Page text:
As soon as his shattered health would permit, Sir James was introduced into Parliament. In July 1813, he entered the House of Commons as representative for the county of Nairn. In 1818, the influence of the Duke of Devonshire secured his return for Knaresborough, for which borough he was re-elected at the subsequent elections of 1820, 1826, 1830, and 1831. On all questions of foreign policy and international law, on the alien bill, on the liberty of the press, on religious toleration, on slavery, on the settlement of Greece, on Parliamentary Reform, and more especially upon the reform of the Criminal Law, Sir James took a prominent part, and was always to be found on the side of freedom, justice, and humanity. On the questions connected with neutral rights, which grew out of the relations between Great Britain and the United States of America, he cooperated actively and ably with his friend Mr. Brougham in support of a liberal policy. After the close of the last American War, he took occasion, in one of his speeches in the House, to compliment the American Commissioners at Ghent, upon their 'astonishing su'periority' over their opponents; a circumstance which we find noticed with great complacency by our North American contemporary, who adds :—' In other speeches, and in his writings, he 'has often spoken in friendly and favourable terms of this coun"try. This candid,—perhaps partial disposition, in one whose "opinion was authority, coming into contrast, as it did, with the "meanness and illiberality of many of his contemporaries, had so 'much endeared the name of Sir James Mackintosh to our citi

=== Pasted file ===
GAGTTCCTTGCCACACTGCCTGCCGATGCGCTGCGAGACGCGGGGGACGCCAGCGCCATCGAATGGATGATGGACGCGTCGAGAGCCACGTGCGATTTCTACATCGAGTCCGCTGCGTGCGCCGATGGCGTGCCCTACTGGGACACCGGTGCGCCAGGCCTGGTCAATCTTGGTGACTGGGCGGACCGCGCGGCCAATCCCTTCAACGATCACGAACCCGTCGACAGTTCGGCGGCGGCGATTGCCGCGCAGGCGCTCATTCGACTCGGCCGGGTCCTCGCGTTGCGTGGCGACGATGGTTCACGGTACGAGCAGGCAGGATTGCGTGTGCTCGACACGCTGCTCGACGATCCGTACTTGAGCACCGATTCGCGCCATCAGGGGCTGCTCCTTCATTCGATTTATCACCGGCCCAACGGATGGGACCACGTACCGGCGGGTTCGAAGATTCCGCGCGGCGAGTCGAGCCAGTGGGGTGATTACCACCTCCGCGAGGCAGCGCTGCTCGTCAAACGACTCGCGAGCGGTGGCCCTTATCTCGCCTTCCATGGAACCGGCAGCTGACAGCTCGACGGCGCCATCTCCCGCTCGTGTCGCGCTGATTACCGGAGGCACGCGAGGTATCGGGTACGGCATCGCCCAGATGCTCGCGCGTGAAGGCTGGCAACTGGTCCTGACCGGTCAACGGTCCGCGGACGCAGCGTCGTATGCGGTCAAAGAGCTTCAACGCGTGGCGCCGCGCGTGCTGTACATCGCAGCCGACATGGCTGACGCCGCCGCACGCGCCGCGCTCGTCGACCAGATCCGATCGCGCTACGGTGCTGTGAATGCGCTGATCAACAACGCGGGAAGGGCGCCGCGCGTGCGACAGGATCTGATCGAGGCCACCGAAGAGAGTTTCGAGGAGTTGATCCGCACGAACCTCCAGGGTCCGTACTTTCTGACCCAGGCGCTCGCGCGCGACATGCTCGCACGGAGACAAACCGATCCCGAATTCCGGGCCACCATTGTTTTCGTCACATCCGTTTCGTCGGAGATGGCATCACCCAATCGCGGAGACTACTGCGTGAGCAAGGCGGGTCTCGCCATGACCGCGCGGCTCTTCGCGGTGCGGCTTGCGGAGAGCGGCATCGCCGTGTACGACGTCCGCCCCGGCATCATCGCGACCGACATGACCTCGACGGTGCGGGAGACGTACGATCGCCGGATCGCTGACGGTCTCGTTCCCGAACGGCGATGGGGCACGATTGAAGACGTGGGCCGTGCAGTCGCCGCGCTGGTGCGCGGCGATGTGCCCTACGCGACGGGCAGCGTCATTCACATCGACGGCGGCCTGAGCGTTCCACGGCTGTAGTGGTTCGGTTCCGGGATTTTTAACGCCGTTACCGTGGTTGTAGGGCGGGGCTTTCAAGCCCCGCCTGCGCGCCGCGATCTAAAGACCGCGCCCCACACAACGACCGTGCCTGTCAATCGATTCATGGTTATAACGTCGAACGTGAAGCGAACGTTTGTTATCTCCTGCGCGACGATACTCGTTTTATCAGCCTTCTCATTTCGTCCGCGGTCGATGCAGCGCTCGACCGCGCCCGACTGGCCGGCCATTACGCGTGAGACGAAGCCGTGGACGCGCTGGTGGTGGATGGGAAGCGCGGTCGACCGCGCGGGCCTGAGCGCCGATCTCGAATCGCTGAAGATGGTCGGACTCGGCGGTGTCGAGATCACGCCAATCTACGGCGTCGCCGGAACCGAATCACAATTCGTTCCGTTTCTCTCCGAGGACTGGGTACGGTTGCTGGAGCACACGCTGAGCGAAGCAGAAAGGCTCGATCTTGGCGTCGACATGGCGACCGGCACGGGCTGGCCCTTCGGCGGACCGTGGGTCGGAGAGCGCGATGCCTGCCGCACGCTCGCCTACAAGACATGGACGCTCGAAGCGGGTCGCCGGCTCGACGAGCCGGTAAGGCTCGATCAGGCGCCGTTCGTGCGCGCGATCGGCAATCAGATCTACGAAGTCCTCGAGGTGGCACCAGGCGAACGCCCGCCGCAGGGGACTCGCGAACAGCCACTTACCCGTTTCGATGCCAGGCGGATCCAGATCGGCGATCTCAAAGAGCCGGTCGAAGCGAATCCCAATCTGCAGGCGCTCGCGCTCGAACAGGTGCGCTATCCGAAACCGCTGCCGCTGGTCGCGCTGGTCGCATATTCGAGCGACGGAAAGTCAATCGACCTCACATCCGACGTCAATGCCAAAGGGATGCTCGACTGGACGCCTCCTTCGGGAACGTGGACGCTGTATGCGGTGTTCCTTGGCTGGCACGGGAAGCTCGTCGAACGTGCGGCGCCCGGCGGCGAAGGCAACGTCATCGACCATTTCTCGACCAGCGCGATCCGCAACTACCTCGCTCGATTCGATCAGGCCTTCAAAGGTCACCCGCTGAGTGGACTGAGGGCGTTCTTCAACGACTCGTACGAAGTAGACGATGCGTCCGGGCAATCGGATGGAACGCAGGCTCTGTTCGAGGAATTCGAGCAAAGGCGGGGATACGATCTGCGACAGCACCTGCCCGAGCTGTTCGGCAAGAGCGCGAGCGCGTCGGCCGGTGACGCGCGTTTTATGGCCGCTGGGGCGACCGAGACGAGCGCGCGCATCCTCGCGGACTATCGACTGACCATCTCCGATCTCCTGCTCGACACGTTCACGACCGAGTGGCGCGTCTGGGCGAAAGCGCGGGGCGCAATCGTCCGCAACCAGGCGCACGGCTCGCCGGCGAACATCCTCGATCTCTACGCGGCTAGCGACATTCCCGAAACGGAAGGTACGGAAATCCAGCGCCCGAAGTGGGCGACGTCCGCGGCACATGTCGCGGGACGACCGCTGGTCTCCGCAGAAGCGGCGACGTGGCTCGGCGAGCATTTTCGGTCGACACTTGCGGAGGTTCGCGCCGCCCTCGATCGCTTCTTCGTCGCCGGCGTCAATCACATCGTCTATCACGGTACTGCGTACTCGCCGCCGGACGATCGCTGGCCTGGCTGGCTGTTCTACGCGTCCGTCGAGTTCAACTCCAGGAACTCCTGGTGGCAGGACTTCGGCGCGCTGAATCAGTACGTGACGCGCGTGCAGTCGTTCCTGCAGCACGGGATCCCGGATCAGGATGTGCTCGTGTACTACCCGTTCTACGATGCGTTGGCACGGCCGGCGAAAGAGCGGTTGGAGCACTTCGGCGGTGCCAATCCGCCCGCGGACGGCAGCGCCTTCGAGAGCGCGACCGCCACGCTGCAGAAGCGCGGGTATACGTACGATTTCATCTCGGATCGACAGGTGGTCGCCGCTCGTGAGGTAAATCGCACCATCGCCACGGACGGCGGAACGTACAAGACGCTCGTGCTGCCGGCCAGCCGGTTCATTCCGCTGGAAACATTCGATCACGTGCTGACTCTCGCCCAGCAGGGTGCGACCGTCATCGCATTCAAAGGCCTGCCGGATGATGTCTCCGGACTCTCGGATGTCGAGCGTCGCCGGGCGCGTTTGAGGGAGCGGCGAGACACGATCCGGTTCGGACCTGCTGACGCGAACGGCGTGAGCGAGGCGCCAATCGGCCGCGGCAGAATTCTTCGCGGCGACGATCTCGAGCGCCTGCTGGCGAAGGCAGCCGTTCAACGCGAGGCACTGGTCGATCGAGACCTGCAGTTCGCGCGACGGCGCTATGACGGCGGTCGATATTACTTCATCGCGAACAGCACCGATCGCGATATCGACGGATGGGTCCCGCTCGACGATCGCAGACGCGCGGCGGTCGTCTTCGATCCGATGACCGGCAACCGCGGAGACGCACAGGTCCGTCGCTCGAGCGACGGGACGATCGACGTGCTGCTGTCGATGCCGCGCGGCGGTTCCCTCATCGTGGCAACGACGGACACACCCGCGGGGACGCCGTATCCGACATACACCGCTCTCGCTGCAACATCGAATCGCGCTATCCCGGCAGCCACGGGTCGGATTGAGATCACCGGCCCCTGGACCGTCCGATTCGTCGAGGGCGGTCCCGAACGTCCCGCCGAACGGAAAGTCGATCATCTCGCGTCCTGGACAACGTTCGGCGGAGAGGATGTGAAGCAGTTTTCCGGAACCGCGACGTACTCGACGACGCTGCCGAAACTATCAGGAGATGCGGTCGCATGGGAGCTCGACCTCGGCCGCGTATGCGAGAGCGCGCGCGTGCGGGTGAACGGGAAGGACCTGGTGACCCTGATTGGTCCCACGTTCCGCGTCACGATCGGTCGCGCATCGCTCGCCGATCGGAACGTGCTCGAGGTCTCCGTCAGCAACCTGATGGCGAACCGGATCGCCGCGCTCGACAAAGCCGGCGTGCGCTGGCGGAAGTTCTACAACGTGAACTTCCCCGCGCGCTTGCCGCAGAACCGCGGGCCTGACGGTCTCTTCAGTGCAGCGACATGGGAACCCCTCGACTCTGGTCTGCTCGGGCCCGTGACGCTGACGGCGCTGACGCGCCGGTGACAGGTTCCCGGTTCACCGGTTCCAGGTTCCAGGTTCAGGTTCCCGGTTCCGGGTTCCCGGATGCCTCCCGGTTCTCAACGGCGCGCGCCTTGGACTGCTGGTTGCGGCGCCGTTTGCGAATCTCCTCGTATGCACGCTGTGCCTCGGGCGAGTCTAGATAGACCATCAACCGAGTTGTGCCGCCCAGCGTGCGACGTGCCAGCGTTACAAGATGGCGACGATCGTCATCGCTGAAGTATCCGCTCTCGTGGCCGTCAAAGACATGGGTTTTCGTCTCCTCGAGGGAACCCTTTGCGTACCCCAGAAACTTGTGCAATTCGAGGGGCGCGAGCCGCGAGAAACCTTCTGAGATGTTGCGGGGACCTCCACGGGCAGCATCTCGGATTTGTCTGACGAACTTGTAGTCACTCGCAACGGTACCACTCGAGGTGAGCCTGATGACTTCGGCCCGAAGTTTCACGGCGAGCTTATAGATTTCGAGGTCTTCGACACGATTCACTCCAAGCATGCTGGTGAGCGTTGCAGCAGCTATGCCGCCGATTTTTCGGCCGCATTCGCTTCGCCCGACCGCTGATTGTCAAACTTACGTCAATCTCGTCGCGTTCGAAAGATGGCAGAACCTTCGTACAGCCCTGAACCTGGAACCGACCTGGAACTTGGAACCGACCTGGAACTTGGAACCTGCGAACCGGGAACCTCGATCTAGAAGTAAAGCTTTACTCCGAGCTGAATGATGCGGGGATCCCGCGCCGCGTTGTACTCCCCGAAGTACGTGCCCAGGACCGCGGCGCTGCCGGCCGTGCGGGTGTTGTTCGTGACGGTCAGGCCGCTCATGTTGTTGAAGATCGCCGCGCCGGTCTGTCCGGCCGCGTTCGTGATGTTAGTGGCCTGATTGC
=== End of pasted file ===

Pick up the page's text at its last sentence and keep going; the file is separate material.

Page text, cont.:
* zens, that he was generally styled in the newspapers, whenever